Respecting Foreign Judgments and $79 million for clicking “I agree”

by Dennis Crouch

An interesting new petition before the Supreme Court focuses on international licensing and copyright issues.  What happens when foreign courts give less weight to contracts and copyrights than would a US court? World Programming Ltd. v. SAS Institute, Supreme Court Docket No. 17-1459 (2018). [petition][docket]

Agreeing not to Reverse Engineer, then Reverse Engineering: WPL, a UK software company purchased a copy of SAS’s popular software and began to study its functionality (all in the UK).  As part of the process, WPL clicked “I agree” on the SAS clickwrap licenses. Those licenses included a prohibition on reverse engineering and also limited the software use to “non-production purposes.”  According to the petition, however, “under U.K. and E.U. law, such observation and study is lawful, and contractual terms restricting such acts are null and void. . . .While  WPL was required to agree to that license before installing the SAS System, it also knew that E.U. and U.K. law permitted use of software for observation, study, and testing regardless of contrary contractual restrictions.” Consider Council Directive 2001/29/EEC, ¶ 50, 2001 O.J. (L 167/10) (EC); Council Directive 91/250/EEC, art. 5(3), 1991 O.J. (L 122/42) (EC); Copyright, Designs and Patents Act 1988, c. 48, §§ 50BA(1), 296A(1)(c) (U.K.).

When SAS later sued, the High Court of Justice sided with WPL — rejecting SAS Institute’s copyright infringement claim (functionality of software not protected) and breach of contract claim (contract cannot bar lawful right of study). Thu U.K. Court of Appeal affirmed — finding the contract provision “invalid to the extent that it prohibits the observation, study or testing of the functioning of the program in order to determine the ideas and principles underlying it” and that the software functionality “does not count as a form of [copyrightable] expression.”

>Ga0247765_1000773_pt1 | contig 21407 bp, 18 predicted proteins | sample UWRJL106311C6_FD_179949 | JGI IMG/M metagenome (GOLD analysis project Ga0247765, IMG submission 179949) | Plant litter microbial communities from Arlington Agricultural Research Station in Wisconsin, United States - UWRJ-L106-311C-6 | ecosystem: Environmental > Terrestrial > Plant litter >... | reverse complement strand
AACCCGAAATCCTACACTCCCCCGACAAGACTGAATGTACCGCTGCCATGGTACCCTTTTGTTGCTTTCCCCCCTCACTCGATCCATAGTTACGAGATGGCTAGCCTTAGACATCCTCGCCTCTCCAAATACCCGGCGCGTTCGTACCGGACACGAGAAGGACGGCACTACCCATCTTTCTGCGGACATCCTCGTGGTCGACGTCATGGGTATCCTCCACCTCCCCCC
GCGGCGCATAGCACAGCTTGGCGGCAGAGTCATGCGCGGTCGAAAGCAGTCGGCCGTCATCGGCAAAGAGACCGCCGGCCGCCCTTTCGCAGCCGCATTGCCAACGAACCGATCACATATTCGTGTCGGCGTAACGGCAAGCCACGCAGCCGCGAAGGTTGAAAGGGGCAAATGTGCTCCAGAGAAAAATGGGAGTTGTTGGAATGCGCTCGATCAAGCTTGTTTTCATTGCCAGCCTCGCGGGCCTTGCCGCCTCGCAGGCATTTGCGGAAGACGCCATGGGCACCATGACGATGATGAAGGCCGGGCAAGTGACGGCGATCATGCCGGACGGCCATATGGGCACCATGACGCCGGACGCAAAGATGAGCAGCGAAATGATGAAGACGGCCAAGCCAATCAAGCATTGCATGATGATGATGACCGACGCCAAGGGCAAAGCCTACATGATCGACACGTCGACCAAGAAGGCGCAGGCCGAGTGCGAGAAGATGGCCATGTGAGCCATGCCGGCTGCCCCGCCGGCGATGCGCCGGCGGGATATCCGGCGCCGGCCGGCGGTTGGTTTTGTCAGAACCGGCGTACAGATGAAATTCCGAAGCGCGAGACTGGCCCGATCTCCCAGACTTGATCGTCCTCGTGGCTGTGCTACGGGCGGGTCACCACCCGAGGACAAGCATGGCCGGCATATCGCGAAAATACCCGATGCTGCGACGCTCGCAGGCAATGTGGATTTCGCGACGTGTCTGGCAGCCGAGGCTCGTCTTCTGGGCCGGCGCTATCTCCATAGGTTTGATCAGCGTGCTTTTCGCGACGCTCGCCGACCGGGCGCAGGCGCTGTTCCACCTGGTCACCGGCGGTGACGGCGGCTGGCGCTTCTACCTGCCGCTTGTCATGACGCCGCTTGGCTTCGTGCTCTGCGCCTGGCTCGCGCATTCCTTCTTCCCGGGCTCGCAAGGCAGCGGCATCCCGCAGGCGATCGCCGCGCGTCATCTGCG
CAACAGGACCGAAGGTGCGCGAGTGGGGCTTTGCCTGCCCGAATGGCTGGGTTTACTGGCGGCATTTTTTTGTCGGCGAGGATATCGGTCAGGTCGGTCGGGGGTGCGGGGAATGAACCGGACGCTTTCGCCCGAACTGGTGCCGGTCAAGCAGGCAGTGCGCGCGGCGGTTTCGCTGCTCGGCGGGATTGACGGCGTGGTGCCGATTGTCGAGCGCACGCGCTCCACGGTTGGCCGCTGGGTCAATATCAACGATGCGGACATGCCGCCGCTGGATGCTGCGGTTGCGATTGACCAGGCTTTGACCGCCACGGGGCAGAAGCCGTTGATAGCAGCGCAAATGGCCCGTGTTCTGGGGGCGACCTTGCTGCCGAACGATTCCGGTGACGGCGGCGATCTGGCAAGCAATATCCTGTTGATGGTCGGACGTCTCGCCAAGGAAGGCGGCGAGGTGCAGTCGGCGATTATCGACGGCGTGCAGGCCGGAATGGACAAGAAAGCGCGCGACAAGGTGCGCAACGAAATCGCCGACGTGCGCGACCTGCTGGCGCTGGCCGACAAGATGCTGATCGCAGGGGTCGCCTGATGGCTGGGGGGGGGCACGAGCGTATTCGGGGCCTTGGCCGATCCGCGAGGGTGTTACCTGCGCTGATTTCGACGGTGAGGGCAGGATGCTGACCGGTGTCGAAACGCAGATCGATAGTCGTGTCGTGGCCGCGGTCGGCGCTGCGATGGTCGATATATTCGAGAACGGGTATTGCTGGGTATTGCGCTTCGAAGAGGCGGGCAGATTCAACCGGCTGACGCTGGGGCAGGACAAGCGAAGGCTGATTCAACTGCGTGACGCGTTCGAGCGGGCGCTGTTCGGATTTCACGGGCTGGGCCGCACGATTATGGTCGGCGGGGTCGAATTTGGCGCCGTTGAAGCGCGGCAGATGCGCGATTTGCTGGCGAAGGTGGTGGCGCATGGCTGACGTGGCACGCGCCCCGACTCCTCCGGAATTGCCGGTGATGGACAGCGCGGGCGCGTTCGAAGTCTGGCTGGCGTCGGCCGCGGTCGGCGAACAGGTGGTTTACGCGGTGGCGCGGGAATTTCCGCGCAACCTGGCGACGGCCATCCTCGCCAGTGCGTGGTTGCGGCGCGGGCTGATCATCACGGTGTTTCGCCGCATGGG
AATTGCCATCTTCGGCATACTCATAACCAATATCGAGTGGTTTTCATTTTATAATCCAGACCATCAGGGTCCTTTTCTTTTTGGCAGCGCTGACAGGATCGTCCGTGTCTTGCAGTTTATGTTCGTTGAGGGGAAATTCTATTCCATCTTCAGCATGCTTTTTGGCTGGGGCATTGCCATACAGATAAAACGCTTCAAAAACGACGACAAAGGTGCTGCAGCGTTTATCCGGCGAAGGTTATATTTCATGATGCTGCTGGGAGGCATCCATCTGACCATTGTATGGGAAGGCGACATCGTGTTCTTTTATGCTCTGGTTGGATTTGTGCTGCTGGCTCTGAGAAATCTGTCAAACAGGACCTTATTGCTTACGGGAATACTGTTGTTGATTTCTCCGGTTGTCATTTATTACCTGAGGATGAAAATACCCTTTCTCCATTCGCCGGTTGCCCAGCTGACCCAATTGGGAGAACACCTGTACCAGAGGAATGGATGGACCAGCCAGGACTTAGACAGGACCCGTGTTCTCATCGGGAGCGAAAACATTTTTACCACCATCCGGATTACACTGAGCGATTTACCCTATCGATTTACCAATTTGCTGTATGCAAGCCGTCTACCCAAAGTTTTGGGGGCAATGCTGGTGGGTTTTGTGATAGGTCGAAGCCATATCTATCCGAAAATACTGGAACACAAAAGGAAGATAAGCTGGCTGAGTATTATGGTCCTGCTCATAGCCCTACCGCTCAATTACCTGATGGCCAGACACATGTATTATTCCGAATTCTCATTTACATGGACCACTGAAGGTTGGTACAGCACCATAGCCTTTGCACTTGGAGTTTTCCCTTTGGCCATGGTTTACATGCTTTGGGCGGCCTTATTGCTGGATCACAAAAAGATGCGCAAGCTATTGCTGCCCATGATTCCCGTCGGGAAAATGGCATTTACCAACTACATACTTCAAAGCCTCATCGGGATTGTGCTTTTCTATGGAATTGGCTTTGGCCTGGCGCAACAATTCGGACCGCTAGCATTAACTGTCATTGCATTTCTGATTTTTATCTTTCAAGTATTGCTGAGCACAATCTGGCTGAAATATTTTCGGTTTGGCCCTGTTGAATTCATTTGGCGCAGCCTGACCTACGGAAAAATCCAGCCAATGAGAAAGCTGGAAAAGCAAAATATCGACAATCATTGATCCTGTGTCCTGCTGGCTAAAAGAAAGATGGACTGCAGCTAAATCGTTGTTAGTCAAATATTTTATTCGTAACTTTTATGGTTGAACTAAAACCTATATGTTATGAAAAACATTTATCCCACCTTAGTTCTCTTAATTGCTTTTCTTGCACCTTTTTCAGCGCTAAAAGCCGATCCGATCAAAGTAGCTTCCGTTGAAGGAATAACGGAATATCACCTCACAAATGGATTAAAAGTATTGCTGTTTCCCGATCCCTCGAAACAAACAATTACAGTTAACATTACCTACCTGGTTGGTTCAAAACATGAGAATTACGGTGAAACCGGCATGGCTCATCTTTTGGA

After losing in the UK, SAS brought its lawsuit to the USA and won on the same contract claim that was a loser in the UK (but lost on the copyright claim).  The US lawsuit also included a fraudulent inducement and unfair trade practices under N.C. UDTPA.  A jury found WPL liable — although WPL was barred from presenting any evidence regarding its reliance upon the UK and EU safe harbors.  Damages $80 million.

In this process, the district court refused to give any preclusive effect to the UK judgment.

On appeal, the Fourth Circuit held that the UK judgment was properly denied preclusive effect since it was contrary to North Carolina policy.  “North Carolina courts [are] more protective of the sanctity of contracts” than are UK or EU courts.

On the copyright claim, the 4th Circuit declined to resolve the copyright question — finding it moot.  Here, SAS received all of its sought-for damages from its other claims and the 4th Circuit ruled that it could not prove grounds for injunctive relief.  “Thus, the legal resolution of the copyright question would have no effect on the relief afforded the parties” and therefore the issue is moot. “Absent a practical effect on the outcome of this case, the copyright claim is moot.” SAS Inst., Inc. v. World Programming Ltd., 874 F.3d 370 (4th Cir. 2017).

Now, in its petition, WPL asks two questions:

  1. Whether federal or state law governs the respect that must be accorded to the judgment of a foreign court in diversity cases.
  2. Whether a district court’s decision on the merits of a claim becomes moot, and must be vacated, if the court of appeals determines that the plaintiff has not proven entitlement to the only remaining relief sought in connection with that claim.

In its argument, WPL reaches back to Hilton v. Guyot, 159 U.S. 113 (1895) where the Supreme Court spelled-out its jurisprudence for respecting foreign judgments.  Basically – foreign judgments must be respected by U.S. courts “unless they contravene basic principles of decency and morality.”  The difficulty here, though is how a Federal Court should operate when sitting in diversity and weighing the differences between a foreign judgment and the law of a US state’s law.  Basically – state law is regularly “less respectful of foreign judgments.”

17 thoughts on “Respecting Foreign Judgments and $79 million for clicking “I agree”